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Lottery gets tepid support among governor's candidates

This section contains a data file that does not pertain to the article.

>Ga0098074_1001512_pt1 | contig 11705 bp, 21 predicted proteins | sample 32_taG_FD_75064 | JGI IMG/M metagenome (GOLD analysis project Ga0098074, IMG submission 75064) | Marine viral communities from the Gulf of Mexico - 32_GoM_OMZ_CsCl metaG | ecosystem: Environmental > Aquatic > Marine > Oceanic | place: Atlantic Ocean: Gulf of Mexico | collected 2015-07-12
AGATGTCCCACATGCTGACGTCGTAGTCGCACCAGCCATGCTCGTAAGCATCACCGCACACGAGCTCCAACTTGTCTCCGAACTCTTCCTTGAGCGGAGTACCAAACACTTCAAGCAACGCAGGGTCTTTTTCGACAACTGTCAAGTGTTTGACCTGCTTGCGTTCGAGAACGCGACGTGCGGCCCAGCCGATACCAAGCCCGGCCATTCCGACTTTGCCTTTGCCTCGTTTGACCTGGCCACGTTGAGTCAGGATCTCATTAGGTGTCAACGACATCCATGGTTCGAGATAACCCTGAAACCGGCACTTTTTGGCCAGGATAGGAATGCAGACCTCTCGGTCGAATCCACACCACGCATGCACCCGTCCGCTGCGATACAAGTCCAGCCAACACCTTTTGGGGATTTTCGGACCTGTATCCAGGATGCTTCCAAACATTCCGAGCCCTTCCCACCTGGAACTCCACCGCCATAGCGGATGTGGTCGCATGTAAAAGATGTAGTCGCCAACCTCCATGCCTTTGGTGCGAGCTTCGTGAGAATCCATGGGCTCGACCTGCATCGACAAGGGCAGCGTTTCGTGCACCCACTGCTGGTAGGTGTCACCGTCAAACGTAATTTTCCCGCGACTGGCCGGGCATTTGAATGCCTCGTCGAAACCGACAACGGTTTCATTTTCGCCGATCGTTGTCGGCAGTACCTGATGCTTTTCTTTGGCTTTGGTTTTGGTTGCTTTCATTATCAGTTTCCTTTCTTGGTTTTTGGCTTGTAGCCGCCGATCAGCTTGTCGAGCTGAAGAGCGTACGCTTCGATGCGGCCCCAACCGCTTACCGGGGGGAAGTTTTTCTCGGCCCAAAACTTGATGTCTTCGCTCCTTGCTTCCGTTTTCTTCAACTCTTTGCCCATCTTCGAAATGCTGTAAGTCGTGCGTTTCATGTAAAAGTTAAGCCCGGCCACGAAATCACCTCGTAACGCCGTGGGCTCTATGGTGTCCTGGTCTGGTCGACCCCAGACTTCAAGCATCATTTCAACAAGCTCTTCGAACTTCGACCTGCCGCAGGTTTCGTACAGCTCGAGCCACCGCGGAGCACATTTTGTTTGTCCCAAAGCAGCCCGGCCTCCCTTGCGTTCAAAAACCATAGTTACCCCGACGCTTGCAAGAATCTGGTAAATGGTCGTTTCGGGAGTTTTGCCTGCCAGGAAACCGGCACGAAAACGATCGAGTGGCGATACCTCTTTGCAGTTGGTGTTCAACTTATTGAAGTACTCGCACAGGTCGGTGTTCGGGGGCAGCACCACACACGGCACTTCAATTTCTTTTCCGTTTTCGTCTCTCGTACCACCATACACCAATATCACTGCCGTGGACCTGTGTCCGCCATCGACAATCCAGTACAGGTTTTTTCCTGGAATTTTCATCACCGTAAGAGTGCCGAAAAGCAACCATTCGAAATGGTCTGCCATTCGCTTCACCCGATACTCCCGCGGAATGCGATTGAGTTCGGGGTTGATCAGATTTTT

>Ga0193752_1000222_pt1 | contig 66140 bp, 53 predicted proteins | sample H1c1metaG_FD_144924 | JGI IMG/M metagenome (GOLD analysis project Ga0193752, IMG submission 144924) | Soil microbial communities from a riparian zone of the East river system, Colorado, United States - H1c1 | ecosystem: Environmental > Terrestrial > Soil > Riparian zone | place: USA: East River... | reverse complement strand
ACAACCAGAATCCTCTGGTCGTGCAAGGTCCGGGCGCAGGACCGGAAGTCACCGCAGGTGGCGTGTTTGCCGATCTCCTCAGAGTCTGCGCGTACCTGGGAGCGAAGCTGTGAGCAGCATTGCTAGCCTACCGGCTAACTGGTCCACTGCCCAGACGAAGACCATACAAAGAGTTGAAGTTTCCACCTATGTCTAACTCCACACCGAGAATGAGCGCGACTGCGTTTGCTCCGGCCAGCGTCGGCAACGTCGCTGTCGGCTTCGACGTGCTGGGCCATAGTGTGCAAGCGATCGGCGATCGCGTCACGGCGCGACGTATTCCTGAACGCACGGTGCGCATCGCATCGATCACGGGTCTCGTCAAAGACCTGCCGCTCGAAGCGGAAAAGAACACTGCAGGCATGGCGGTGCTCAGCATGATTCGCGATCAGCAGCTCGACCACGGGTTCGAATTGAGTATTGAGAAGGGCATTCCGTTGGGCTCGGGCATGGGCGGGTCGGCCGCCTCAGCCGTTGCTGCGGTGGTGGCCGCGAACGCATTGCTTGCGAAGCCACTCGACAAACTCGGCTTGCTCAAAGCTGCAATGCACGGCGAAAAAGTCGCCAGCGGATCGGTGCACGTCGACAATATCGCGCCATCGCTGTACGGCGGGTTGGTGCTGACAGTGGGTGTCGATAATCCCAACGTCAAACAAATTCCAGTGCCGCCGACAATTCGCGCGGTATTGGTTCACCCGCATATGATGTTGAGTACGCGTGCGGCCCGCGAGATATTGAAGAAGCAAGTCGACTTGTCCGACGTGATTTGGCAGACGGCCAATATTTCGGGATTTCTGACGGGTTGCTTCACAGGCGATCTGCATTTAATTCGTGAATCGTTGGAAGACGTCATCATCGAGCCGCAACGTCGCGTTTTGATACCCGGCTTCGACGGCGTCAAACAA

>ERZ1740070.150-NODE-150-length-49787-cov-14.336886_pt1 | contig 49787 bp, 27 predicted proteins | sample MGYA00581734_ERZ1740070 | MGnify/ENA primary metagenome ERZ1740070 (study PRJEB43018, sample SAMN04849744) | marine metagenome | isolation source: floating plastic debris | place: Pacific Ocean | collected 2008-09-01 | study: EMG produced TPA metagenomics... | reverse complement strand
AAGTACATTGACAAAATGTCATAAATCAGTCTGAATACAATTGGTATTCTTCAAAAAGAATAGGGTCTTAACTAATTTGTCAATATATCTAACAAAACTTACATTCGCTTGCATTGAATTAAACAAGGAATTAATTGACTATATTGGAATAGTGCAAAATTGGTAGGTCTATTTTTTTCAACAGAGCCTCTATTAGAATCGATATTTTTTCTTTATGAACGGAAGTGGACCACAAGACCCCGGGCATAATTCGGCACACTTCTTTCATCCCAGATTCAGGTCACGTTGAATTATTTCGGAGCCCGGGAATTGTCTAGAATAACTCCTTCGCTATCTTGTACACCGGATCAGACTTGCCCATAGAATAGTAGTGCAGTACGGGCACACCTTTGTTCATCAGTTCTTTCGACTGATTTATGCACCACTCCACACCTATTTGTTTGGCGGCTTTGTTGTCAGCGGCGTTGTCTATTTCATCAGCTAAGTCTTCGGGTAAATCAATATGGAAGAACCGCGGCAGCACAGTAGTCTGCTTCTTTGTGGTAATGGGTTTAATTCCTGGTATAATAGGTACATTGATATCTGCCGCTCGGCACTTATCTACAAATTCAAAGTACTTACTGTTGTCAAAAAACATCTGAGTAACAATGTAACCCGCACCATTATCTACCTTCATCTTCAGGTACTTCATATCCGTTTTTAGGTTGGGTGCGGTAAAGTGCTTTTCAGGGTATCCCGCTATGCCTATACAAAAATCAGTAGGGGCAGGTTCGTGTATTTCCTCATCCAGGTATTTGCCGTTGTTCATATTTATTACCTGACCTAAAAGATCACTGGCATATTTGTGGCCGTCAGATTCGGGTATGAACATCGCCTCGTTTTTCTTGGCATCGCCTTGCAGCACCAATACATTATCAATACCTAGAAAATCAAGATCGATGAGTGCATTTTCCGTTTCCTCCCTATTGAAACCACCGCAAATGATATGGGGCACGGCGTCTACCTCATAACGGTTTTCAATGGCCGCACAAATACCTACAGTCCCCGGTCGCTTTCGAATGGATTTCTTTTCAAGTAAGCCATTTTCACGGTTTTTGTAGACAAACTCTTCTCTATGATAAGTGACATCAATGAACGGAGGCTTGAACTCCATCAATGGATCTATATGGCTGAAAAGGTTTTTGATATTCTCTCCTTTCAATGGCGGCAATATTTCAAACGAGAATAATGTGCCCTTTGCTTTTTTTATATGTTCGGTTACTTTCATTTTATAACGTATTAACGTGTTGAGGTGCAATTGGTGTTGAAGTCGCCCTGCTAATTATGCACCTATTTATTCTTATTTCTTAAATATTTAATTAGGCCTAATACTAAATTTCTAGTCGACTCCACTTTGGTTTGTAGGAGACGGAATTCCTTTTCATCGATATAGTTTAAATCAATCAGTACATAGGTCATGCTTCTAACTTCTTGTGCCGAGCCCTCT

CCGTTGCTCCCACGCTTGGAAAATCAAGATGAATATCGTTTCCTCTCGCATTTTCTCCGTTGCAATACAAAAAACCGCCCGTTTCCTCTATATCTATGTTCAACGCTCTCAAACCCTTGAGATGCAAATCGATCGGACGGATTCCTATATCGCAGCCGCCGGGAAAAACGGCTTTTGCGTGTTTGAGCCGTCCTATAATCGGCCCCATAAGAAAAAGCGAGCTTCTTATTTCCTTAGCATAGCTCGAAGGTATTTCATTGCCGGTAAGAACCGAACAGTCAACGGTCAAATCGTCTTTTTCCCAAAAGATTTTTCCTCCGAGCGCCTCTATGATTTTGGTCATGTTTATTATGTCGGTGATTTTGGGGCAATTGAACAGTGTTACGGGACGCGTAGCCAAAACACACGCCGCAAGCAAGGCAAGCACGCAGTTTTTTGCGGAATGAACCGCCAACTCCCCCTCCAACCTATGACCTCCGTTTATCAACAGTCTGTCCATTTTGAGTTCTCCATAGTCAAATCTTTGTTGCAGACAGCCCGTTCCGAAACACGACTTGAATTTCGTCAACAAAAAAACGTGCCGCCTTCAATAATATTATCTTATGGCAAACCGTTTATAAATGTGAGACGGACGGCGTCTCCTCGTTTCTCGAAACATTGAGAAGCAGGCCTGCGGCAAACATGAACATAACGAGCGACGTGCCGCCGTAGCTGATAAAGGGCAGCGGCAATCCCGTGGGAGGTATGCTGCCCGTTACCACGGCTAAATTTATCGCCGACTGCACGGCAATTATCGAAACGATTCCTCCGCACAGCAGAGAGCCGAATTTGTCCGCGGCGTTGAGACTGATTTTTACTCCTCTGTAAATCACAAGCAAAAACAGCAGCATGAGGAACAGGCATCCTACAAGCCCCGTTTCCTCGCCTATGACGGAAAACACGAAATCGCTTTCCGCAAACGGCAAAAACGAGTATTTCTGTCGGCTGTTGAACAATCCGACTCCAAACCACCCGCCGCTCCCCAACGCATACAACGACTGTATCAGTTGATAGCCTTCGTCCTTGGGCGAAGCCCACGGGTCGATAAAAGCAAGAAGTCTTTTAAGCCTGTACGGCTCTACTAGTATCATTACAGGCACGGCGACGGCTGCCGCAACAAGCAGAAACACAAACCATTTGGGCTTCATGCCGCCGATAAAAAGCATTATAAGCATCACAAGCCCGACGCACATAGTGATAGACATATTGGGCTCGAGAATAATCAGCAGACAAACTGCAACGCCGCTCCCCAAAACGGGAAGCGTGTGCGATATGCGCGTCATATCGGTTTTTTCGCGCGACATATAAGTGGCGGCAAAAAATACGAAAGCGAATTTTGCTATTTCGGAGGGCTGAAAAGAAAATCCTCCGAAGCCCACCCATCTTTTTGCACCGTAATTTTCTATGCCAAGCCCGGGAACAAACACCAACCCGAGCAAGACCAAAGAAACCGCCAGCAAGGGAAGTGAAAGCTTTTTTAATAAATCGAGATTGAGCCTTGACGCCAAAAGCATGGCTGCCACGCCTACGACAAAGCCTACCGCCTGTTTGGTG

RALEIGH (AP) -- North Carolina's biggest lottery booster is less than a year away from leaving office. No one championed the lottery like Gov. Mike Easley, who pressed legislators for 4 1/2 years before they narrowly approved the North Carolina Education Lottery. The state was the last on the East Coast to start up a state-run numbers and instant-win game. Among the major-party candidates who want to succeed him, only Lt. Gov. Beverly Perdue is nearly as enthusiastic about the lottery as Easley. As president of the Senate, she proudly cast the deciding vote as a deadlocked chamber finally approved the lottery in August 2005. The other leading candidates have only a tepid level of support for the lottery. Republican candidate Bob Orr, who filed a lawsuit challenging the lottery, admits he's bought Powerball tickets. GOP candidate Bill Graham says he would give all the net profits to counties to support a multibillion dollar school construction bond. (Copyright 2008 by The Associated Press. All Rights Reserved.)

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